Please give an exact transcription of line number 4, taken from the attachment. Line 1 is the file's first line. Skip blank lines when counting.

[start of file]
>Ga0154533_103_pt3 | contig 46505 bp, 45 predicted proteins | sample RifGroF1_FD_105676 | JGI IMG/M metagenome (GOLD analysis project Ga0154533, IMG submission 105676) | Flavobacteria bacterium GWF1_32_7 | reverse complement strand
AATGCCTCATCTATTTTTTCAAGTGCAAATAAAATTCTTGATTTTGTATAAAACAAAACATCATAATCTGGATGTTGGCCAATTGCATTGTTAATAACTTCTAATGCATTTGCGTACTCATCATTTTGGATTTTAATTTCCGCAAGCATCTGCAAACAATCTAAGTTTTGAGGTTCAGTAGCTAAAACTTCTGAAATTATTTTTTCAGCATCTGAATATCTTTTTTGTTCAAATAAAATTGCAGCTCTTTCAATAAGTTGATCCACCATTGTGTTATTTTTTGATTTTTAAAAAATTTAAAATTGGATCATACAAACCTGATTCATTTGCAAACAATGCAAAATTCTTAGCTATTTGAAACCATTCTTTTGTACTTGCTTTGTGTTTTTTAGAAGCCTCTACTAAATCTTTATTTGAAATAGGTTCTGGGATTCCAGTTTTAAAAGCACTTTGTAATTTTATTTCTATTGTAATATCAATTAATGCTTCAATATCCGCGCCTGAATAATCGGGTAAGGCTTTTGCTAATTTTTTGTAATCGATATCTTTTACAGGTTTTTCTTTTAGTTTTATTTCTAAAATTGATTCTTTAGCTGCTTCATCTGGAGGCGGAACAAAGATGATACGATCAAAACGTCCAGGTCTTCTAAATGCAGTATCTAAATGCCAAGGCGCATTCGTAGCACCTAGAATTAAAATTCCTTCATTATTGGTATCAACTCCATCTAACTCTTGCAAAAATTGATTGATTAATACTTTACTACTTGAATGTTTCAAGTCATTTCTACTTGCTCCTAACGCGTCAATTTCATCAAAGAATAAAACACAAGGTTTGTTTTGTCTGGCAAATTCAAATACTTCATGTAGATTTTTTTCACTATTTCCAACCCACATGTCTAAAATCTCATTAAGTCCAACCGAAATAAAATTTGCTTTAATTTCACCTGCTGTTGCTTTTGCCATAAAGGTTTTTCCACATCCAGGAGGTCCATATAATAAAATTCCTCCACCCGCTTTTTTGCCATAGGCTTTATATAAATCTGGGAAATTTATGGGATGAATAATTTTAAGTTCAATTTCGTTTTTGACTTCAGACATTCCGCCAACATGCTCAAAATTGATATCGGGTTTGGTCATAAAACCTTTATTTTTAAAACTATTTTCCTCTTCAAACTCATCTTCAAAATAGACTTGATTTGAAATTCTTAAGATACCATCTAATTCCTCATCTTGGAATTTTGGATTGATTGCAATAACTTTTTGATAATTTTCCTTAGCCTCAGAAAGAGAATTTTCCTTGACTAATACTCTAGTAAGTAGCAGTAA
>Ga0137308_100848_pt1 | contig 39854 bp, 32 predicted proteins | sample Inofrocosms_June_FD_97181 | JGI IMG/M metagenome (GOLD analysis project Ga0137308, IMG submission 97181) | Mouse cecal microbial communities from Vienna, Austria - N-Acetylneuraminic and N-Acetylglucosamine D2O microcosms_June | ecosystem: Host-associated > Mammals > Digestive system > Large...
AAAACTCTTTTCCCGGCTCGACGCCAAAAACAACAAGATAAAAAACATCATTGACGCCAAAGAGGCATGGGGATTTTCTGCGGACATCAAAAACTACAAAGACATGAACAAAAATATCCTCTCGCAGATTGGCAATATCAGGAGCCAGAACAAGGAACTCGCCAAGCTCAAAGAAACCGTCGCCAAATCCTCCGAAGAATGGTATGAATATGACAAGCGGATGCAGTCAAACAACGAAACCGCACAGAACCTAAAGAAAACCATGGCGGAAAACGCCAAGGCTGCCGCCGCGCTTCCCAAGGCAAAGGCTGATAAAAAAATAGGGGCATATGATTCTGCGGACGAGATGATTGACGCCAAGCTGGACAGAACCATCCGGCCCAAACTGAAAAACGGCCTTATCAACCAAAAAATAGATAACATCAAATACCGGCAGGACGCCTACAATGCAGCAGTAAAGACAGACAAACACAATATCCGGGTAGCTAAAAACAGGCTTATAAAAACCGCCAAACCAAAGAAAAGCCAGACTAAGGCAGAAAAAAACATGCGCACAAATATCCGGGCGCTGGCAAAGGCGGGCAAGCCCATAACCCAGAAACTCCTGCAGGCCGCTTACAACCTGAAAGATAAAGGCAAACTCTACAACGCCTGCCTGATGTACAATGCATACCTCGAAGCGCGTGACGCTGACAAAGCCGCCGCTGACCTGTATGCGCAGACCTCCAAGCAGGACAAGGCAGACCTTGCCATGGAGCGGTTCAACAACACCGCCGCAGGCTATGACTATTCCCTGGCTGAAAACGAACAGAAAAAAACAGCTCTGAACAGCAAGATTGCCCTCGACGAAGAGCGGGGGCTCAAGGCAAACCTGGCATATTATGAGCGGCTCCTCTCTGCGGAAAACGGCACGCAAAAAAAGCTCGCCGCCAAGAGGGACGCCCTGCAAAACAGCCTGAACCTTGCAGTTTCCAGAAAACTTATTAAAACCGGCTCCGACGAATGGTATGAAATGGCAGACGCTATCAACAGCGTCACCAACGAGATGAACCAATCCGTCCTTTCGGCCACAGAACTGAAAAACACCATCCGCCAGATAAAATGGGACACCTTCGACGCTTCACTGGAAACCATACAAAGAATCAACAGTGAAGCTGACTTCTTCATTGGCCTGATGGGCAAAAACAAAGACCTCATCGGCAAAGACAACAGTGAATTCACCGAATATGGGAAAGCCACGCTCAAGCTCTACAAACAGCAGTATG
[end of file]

AAAACTCTTTTCCCGGCTCGACGCCAAAAACAACAAGATAAAAAACATCATTGACGCCAAAGAGGCATGGGGATTTTCTGCGGACATCAAAAACTACAAAGACATGAACAAAAATATCCTCTCGCAGATTGGCAATATCAGGAGCCAGAACAAGGAACTCGCCAAGCTCAAAGAAACCGTCGCCAAATCCTCCGAAGAATGGTATGAATATGACAAGCGGATGCAGTCAAACAACGAAACCGCACAGAACCTAAAGAAAACCATGGCGGAAAACGCCAAGGCTGCCGCCGCGCTTCCCAAGGCAAAGGCTGATAAAAAAATAGGGGCATATGATTCTGCGGACGAGATGATTGACGCCAAGCTGGACAGAACCATCCGGCCCAAACTGAAAAACGGCCTTATCAACCAAAAAATAGATAACATCAAATACCGGCAGGACGCCTACAATGCAGCAGTAAAGACAGACAAACACAATATCCGGGTAGCTAAAAACAGGCTTATAAAAACCGCCAAACCAAAGAAAAGCCAGACTAAGGCAGAAAAAAACATGCGCACAAATATCCGGGCGCTGGCAAAGGCGGGCAAGCCCATAACCCAGAAACTCCTGCAGGCCGCTTACAACCTGAAAGATAAAGGCAAACTCTACAACGCCTGCCTGATGTACAATGCATACCTCGAAGCGCGTGACGCTGACAAAGCCGCCGCTGACCTGTATGCGCAGACCTCCAAGCAGGACAAGGCAGACCTTGCCATGGAGCGGTTCAACAACACCGCCGCAGGCTATGACTATTCCCTGGCTGAAAACGAACAGAAAAAAACAGCTCTGAACAGCAAGATTGCCCTCGACGAAGAGCGGGGGCTCAAGGCAAACCTGGCATATTATGAGCGGCTCCTCTCTGCGGAAAACGGCACGCAAAAAAAGCTCGCCGCCAAGAGGGACGCCCTGCAAAACAGCCTGAACCTTGCAGTTTCCAGAAAACTTATTAAAACCGGCTCCGACGAATGGTATGAAATGGCAGACGCTATCAACAGCGTCACCAACGAGATGAACCAATCCGTCCTTTCGGCCACAGAACTGAAAAACACCATCCGCCAGATAAAATGGGACACCTTCGACGCTTCACTGGAAACCATACAAAGAATCAACAGTGAAGCTGACTTCTTCATTGGCCTGATGGGCAAAAACAAAGACCTCATCGGCAAAGACAACAGTGAATTCACCGAATATGGGAAAGCCACGCTCAAGCTCTACAAACAGCAGTATG